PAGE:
One of the most pressing issues facing American Rom is the securing of representation on the U.S. Holocaust Memorial Council. This was established in 1979 by President Jimmy Carter to be an enduring memorial to all those who perished in Hitler's Germany. Sixty-five individuals were appointed but, as with Nuremberg, no Gypsies were ever approached. Elie Wiesel claimed in his Report for the Holocaust Memorial Commission to the President of the United States that Jews were "certainly the first" victims of the Holocaust (1979:3), and that the Holocaust was "essentially a Jewish event ... the Jewish people alone were destined to be totally annihilated, they alone were totally alone ... At the same place appears the definition that "The Holocaust was the systematic, bureaucratic extermination of six million Jews by the Nazis and their collaborators." In the entire report, the word Gypsy appears just once, along with Poles, Soviet prisoners of war, Frenchmen, Serbs and Slavs as "others," in an appendix. The total number of Romani dead is now estimated to be some 600,000.  While this amounts to a tenth of the number of Jewish victims, in terms of the genocide of an entire people, the proportions are nevertheless similar - a fact which has not escaped a number of Holocaust scholars:

The Nazis killed between a fourth and a third of all Gypsies living in Europe, and as many as 70 percent in those areas where Nazi control had been established longest (Strom and Parsons, 1978: 220).

How many people in Britain and America today are aware that the Gypsies of Europe were rounded up by the Nazis and sent to their death in almost similar proportions to the Jews? (Heger, 1980:15).

... the Gypsies had been murdered [in a proportion] similar to the Jews; about 80 percent of them in the area of the countries which were occupied by the Nazis (part of a letter dated December 14th, 1984, from Simon Wiesenthal to Elie Wiesel, protesting the exclusion of Gypsies from the Holocaust Memorial Council).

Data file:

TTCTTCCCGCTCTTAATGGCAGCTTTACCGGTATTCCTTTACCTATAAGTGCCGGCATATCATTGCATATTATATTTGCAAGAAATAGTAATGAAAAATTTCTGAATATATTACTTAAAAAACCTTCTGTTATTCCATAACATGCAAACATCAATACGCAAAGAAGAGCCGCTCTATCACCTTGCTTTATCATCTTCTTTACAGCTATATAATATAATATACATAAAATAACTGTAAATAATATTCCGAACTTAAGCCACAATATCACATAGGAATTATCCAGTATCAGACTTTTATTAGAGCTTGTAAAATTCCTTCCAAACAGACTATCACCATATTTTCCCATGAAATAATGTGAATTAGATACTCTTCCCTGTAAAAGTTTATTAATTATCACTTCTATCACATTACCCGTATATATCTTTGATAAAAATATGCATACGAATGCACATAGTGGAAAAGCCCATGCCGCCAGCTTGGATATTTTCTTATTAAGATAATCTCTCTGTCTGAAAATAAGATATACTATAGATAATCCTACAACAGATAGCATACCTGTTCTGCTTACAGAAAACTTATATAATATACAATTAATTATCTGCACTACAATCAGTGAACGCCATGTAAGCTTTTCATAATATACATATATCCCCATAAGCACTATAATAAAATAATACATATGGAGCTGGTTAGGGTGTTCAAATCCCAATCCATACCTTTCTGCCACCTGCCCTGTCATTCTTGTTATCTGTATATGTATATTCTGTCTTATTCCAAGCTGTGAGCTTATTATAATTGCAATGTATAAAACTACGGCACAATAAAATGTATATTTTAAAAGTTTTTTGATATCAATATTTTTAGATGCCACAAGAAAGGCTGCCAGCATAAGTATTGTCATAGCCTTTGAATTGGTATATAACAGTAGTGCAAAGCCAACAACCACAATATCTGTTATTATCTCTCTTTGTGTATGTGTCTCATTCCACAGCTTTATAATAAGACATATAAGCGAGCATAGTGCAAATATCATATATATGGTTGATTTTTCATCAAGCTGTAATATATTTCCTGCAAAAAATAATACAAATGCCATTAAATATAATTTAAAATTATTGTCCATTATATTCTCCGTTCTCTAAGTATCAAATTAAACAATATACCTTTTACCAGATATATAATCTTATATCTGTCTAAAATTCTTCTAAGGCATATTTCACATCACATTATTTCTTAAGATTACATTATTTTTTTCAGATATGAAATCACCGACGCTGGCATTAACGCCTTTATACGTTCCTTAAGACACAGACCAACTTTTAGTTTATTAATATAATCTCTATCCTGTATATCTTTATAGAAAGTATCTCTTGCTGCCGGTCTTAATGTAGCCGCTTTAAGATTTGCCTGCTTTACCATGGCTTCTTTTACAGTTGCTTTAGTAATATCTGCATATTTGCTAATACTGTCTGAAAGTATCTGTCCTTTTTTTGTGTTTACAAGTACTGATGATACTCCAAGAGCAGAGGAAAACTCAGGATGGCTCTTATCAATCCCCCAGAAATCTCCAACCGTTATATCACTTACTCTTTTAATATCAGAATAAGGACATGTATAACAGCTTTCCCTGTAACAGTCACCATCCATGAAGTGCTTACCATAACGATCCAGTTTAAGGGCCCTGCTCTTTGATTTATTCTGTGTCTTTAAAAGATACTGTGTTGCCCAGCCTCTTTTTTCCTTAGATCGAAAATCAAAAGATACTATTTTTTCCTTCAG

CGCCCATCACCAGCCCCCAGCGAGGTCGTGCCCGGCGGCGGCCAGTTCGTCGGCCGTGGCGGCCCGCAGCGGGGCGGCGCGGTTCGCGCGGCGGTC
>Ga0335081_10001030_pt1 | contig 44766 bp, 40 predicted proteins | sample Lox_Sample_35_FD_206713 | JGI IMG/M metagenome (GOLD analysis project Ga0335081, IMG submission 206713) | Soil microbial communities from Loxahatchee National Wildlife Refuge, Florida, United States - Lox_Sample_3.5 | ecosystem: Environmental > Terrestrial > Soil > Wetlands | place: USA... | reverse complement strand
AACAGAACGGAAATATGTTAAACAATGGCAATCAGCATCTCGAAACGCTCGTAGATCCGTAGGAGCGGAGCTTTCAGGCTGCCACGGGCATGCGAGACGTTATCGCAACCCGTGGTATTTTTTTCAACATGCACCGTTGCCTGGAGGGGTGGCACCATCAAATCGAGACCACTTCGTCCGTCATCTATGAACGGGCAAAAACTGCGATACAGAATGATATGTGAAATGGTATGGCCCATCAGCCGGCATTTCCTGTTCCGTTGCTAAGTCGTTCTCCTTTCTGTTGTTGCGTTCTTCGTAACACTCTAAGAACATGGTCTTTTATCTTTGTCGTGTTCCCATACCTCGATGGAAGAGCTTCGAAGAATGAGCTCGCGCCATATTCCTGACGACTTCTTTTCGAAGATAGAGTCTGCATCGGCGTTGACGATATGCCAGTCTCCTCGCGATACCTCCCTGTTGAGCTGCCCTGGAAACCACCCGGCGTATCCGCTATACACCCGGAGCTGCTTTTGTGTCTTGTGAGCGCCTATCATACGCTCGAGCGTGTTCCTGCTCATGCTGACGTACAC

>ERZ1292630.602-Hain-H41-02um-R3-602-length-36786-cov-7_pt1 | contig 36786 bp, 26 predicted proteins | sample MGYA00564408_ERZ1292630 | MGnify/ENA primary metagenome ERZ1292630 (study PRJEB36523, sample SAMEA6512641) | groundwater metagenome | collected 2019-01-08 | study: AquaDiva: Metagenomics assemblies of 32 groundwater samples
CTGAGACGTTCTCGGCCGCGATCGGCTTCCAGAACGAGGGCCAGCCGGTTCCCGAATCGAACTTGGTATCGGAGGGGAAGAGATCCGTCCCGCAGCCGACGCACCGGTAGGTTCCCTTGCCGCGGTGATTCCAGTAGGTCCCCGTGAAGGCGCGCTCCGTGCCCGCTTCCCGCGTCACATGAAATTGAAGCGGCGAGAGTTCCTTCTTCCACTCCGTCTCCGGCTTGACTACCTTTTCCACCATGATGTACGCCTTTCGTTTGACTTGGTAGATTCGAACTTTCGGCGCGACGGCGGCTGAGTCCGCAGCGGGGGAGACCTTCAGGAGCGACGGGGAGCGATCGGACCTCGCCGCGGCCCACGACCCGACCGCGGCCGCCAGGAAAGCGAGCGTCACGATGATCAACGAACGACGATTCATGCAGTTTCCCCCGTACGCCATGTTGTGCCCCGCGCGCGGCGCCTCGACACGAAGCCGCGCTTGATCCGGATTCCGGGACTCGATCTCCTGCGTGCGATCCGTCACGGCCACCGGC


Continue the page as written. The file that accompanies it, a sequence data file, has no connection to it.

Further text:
Pressure for recognition from Gypsy groups in the United States consistently met with indifference to begin with. When acknowledgement was made at all, it was invariably unkind. Professor Seymour Seigel, former chairman of the U.S. Holocaust Memorial Council, in an article which appeared in the Washington Post questioned whether Gypsies really did constitute a distinct ethnic population - a particularly insensitive comment when it was because of their ethnicity Gypsies were targeted for extermination - and called attempts to obtain representation on the Council "cockamamie" (Grove, 1984:C4). Other journalists reported that they were told by the Council's liaison staff that Gypsy protesters were "cranks" and "eccentrics" (Doolittle, 1984:5). Clearly, the individuals controlling the U.S. Holocaust Memorial Council were as ignorant of the true facts of Gypsy history as any other Americans, and their concern has contrasted very sharply with that demonstrated by Jewish supporters in Europe, for whom the facts are better known. Since the staff in Washington reads the same novels and watches the same films as the rest of the population, their biases were hardly surprising. In July, 1985, a 167-page work by Dr. Marilyn Bonner Feingold entitled Report on the Status of Holocaust Education in the United States was circulated, "to bear witness and to remember the six million Jewish victims of the Holocaust and the millions of others who perished at the hands of the Nazis" (p.1), but once again, one will search in vain for the words Gypsy or Romani in its pages. A report and bibliography on the fate of Gypsies in the Holocaust commissioned by the Council by Tyrnauer (submitted in February, 1985), on the other hand, had still not been publicized or circulated a year and a half later, and according to a letter from the Council's Executive Director Richard Krieger to Dr. Tyrnauer, dated September 26th, 1986, there are still "no immediate plans for its publication." Gypsies either played a bit-part in the Holocaust, apparently, or were not a part of it at all.